The diabetes drug metformin has anti-inflammatory properties that could benefit people with non-diabetic cardiovascular disease (CVD), research suggests.
Metformin is commonly used as a first-line treatment for type 2 diabetes, but previous studies have shown it can also improve survival in patients with pancreatic cancer, and prove useful in treating other conditions.
To further examine the potential of metformin, Dundee University researchers studied its anti-inflammatory effects.
They tested these effects on two different cohorts; one had type 2 diabetes, and the other had CVD but no diabetes. Patients either received metformin or sulphonylurea monotherapy – none of whom took either drug at the start of the trial.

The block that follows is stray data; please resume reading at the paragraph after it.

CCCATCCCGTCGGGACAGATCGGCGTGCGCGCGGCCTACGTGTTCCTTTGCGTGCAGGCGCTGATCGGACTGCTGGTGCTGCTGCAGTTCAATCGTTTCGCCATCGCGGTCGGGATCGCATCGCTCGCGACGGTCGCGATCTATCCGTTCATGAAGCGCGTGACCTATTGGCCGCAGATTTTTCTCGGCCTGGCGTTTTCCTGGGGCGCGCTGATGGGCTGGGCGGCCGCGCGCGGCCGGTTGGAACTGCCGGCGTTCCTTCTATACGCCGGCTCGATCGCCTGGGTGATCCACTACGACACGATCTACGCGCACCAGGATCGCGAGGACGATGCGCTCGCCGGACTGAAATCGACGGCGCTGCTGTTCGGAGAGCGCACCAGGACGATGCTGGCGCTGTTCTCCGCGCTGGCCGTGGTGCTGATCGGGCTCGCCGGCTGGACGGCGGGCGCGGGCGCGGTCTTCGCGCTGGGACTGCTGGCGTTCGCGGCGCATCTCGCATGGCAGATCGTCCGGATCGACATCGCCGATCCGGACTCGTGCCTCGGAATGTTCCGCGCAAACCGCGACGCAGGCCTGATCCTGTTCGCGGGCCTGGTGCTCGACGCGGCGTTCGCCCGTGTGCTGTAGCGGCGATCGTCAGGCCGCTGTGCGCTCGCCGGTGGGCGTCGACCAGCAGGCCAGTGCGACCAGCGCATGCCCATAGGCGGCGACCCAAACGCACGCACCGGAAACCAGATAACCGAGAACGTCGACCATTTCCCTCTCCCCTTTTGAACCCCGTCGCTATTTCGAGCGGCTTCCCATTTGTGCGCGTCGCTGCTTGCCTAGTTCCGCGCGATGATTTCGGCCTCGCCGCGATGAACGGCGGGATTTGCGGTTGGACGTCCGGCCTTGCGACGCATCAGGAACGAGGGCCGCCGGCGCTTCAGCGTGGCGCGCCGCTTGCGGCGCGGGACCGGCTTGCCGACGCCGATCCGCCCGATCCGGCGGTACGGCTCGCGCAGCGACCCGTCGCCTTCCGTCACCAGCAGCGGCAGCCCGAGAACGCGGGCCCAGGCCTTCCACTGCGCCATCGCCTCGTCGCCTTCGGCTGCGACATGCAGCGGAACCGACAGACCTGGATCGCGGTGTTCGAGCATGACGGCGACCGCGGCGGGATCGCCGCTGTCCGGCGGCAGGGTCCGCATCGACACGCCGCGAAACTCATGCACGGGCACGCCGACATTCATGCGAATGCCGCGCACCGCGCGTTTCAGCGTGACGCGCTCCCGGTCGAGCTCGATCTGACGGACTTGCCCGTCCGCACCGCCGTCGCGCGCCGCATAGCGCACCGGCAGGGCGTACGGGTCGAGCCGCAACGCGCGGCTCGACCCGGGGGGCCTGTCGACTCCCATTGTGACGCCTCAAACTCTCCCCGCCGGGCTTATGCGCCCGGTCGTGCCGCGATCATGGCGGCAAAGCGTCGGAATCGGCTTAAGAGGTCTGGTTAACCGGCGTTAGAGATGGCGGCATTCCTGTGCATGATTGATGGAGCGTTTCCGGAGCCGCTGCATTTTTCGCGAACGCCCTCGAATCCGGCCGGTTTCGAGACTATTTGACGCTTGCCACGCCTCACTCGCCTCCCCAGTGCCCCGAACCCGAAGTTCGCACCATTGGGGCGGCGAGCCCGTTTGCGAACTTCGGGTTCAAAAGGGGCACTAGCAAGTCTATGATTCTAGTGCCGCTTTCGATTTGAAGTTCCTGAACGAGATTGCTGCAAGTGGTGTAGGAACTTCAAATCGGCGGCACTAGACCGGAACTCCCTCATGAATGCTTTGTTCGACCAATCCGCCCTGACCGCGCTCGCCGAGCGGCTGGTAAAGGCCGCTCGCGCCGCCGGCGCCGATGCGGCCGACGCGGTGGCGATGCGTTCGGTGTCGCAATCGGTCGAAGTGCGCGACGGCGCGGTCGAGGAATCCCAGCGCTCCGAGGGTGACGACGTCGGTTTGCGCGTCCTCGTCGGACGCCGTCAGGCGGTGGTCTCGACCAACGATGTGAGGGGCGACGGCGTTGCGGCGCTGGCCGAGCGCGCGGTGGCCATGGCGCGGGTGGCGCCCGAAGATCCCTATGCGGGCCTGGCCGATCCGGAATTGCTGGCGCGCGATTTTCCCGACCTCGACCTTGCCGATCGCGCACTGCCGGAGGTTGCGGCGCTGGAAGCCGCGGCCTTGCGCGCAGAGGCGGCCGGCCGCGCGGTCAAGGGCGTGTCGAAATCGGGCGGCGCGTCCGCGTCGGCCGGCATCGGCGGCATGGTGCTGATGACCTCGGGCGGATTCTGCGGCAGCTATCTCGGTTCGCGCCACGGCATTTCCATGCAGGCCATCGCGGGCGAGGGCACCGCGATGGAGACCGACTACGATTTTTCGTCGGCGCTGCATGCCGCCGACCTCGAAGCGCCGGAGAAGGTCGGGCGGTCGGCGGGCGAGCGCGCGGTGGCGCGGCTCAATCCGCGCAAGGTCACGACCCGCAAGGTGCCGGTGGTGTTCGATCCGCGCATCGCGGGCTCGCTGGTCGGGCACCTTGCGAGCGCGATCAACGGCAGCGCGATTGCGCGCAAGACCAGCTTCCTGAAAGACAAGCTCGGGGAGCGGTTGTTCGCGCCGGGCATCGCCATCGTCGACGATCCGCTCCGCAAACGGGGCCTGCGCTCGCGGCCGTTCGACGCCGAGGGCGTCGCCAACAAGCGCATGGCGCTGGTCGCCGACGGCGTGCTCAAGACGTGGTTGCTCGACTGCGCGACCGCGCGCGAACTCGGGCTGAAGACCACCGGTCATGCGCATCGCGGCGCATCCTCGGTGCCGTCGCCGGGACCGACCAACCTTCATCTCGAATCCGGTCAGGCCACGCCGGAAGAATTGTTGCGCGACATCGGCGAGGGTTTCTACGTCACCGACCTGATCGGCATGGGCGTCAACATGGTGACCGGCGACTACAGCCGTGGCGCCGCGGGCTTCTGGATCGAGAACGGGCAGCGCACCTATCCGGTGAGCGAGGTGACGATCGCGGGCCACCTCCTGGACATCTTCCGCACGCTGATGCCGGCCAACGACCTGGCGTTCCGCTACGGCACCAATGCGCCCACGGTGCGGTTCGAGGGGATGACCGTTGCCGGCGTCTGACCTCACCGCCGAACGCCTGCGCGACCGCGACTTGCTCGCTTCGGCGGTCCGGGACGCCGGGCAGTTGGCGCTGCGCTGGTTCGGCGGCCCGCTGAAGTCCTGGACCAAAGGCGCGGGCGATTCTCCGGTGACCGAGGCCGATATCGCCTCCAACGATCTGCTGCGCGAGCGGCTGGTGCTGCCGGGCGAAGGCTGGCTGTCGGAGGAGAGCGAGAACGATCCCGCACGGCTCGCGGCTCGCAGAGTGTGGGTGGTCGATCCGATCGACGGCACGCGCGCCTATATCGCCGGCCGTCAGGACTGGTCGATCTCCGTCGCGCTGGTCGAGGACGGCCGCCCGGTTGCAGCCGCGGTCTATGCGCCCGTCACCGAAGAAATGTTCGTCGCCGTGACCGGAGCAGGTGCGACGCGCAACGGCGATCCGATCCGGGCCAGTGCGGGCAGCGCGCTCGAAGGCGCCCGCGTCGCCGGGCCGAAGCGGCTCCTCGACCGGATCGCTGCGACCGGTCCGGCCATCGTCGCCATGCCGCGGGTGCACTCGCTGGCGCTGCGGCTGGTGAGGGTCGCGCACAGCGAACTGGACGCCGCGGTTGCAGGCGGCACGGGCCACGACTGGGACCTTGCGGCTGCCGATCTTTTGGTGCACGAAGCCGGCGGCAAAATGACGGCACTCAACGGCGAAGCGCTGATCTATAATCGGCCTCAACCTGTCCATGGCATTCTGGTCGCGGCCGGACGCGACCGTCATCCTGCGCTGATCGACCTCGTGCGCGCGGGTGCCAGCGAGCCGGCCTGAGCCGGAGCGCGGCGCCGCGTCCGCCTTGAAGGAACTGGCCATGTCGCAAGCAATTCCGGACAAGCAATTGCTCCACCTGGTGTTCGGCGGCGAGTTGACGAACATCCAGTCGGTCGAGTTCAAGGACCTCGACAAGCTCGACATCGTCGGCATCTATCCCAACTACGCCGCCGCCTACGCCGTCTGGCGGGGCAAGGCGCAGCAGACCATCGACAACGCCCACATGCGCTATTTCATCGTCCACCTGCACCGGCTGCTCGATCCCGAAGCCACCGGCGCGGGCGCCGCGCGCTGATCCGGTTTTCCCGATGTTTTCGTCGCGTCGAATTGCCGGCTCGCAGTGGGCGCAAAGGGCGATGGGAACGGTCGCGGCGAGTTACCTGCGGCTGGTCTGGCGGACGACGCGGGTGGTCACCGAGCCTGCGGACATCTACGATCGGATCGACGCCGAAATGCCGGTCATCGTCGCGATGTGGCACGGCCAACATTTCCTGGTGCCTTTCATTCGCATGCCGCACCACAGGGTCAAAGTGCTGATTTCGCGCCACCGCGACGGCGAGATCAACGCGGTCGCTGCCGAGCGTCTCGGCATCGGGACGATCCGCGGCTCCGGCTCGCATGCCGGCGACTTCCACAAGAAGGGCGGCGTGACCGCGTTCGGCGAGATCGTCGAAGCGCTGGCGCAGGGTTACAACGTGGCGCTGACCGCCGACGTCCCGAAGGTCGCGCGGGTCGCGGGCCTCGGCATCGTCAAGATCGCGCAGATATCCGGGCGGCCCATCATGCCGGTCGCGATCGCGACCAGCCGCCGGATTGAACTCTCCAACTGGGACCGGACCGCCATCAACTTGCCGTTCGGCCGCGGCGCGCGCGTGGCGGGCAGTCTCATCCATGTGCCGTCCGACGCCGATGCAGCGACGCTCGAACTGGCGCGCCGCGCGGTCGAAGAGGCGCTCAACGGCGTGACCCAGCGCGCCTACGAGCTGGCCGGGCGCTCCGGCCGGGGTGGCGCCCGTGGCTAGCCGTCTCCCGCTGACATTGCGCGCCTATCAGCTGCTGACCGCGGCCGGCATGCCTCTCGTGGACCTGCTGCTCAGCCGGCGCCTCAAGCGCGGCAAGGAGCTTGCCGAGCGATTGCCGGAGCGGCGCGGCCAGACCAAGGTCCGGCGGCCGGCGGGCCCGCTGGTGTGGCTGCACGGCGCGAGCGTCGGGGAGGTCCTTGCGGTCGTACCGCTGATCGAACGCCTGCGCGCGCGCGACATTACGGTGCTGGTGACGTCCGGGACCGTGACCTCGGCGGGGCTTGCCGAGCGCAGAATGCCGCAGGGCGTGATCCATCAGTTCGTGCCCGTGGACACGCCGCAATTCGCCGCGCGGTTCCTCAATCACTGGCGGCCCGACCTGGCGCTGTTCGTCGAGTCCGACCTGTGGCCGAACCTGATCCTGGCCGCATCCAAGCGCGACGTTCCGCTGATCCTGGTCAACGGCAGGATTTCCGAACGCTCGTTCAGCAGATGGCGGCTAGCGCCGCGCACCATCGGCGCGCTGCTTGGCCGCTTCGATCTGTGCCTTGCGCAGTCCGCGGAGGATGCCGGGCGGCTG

Co-lead author Dr Graham Rena explained that metformin acts differently to non-steroidal anti-inflammatory drugs by inhibiting a different target. These anti-inflammatory effects were observed in both cohorts.
“This may accelerate investigation of drug utility in non-diabetic cardiovascular disease groups,” according to the researchers, who now plan to conduct trials that identify “specific non-diabetic” patient groups who could benefit from metformin.
Professor Jeremy Pearson of the British Heart Foundation added: “These findings offer further evidence that old drugs can perform new tricks.
“Repurposed medicines can much more quickly benefit patients. If this existing and affordable drug can be repurposed as a heart disease treatment, then this is excellent news for the 2.3 million people in the UK living with the condition.”
The study appears online in Circulation Research, the online journal of the American Heart Association.

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